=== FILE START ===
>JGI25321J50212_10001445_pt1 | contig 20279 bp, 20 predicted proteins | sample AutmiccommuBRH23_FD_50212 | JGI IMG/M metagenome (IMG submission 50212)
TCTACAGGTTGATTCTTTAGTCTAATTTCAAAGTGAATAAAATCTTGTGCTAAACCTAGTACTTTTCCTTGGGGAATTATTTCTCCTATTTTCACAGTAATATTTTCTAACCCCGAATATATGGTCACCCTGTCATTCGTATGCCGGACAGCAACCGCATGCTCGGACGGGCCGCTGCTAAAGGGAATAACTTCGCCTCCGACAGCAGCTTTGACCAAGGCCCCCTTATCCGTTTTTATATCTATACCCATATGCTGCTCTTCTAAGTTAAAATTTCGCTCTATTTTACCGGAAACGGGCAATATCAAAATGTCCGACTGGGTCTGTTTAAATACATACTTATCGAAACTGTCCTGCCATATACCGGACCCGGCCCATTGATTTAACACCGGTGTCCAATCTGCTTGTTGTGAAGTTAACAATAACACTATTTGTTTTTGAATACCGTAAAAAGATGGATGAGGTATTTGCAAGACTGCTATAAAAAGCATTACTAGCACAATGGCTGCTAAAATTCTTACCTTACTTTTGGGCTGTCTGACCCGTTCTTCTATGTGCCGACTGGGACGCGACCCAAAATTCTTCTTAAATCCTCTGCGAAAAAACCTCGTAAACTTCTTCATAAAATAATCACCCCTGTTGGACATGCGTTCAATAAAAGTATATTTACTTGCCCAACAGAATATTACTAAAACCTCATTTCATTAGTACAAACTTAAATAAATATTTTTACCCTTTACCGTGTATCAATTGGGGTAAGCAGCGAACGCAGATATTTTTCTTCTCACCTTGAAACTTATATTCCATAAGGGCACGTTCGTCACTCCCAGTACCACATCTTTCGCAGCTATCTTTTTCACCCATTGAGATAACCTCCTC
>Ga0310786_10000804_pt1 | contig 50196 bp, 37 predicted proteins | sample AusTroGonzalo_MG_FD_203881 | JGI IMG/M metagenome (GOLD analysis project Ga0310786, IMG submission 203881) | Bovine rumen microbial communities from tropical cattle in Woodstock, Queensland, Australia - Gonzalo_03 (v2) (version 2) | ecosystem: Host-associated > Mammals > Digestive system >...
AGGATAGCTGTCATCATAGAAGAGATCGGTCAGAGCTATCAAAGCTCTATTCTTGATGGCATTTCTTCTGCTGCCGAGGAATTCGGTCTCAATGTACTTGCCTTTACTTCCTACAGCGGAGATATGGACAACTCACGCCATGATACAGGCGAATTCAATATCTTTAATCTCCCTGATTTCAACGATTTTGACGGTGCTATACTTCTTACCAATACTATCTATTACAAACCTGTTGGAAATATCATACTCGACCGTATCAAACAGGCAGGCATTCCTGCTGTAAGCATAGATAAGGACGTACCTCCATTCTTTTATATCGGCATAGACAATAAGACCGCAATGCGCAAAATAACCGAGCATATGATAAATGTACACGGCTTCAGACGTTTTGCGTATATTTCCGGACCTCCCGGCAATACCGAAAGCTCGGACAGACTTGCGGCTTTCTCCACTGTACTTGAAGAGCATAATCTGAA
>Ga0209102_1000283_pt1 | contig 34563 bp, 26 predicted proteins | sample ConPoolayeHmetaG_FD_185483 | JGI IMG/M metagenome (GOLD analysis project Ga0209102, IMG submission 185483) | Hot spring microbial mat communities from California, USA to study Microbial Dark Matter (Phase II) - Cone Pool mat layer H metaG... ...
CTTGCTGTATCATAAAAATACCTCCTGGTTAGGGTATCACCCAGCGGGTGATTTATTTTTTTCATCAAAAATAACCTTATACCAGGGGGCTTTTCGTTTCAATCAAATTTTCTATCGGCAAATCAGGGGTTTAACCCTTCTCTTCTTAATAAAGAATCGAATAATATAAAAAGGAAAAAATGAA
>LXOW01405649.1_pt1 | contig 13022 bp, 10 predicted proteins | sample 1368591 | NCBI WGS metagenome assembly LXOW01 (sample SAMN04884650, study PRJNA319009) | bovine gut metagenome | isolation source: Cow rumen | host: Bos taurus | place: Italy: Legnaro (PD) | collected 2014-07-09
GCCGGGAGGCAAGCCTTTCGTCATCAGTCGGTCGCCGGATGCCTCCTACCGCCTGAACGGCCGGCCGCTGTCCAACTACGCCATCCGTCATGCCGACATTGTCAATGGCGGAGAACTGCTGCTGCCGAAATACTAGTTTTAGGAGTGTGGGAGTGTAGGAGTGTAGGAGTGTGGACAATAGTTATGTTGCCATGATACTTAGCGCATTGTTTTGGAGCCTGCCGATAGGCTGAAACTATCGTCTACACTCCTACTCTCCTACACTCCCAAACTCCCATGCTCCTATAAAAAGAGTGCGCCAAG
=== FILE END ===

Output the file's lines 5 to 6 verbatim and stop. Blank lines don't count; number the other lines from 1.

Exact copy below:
>Ga0209102_1000283_pt1 | contig 34563 bp, 26 predicted proteins | sample ConPoolayeHmetaG_FD_185483 | JGI IMG/M metagenome (GOLD analysis project Ga0209102, IMG submission 185483) | Hot spring microbial mat communities from California, USA to study Microbial Dark Matter (Phase II) - Cone Pool mat layer H metaG... ...
CTTGCTGTATCATAAAAATACCTCCTGGTTAGGGTATCACCCAGCGGGTGATTTATTTTTTTCATCAAAAATAACCTTATACCAGGGGGCTTTTCGTTTCAATCAAATTTTCTATCGGCAAATCAGGGGTTTAACCCTTCTCTTCTTAATAAAGAATCGAATAATATAAAAAGGAAAAAATGAA